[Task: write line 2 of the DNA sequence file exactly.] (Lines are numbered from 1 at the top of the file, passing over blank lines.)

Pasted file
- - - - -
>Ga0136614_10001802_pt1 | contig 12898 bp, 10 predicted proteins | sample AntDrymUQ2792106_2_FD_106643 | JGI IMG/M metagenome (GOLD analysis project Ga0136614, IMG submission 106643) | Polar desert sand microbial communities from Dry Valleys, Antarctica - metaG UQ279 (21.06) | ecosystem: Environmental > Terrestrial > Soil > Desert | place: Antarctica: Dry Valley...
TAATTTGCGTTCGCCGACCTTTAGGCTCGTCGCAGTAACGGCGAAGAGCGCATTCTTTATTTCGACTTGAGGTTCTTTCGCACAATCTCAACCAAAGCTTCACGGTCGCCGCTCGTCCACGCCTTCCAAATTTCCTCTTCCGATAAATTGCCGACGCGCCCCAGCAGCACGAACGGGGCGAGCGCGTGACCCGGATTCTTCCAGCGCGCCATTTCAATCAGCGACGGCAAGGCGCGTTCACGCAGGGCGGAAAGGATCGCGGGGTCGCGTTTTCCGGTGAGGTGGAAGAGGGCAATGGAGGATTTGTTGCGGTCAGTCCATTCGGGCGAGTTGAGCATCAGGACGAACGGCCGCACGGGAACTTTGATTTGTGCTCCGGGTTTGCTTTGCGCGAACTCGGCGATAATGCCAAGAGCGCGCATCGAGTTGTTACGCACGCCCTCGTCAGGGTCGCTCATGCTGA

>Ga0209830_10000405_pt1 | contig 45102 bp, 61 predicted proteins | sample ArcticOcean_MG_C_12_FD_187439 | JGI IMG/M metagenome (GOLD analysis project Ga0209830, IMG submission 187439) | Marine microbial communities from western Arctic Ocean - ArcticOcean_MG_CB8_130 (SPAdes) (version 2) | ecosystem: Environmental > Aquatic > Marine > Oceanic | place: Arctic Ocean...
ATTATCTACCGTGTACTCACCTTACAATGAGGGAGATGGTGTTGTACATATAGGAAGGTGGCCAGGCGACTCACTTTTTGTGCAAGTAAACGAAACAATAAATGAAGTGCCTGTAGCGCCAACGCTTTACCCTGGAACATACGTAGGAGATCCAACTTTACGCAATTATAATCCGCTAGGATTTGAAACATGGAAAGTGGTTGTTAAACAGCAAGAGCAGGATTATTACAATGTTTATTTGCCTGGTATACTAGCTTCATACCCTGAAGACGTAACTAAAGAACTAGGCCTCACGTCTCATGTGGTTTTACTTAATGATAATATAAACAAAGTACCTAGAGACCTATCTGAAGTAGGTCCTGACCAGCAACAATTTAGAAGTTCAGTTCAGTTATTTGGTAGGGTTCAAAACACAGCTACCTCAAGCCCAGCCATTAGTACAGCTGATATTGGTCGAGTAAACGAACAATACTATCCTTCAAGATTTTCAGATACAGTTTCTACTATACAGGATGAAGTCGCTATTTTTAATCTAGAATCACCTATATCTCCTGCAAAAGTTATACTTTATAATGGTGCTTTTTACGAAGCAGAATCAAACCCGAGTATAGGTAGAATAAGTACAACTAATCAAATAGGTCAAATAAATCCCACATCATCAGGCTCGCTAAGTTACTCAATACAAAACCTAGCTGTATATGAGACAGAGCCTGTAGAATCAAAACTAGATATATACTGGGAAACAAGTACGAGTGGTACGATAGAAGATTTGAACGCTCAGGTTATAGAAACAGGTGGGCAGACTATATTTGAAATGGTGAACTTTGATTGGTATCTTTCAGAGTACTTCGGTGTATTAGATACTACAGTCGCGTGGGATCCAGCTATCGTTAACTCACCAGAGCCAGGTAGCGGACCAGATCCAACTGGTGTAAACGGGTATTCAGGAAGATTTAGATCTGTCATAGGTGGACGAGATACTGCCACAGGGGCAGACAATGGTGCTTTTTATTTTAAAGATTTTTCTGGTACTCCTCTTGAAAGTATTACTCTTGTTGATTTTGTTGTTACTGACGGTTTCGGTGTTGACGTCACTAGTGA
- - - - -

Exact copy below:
TAATTTGCGTTCGCCGACCTTTAGGCTCGTCGCAGTAACGGCGAAGAGCGCATTCTTTATTTCGACTTGAGGTTCTTTCGCACAATCTCAACCAAAGCTTCACGGTCGCCGCTCGTCCACGCCTTCCAAATTTCCTCTTCCGATAAATTGCCGACGCGCCCCAGCAGCACGAACGGGGCGAGCGCGTGACCCGGATTCTTCCAGCGCGCCATTTCAATCAGCGACGGCAAGGCGCGTTCACGCAGGGCGGAAAGGATCGCGGGGTCGCGTTTTCCGGTGAGGTGGAAGAGGGCAATGGAGGATTTGTTGCGGTCAGTCCATTCGGGCGAGTTGAGCATCAGGACGAACGGCCGCACGGGAACTTTGATTTGTGCTCCGGGTTTGCTTTGCGCGAACTCGGCGATAATGCCAAGAGCGCGCATCGAGTTGTTACGCACGCCCTCGTCAGGGTCGCTCATGCTGA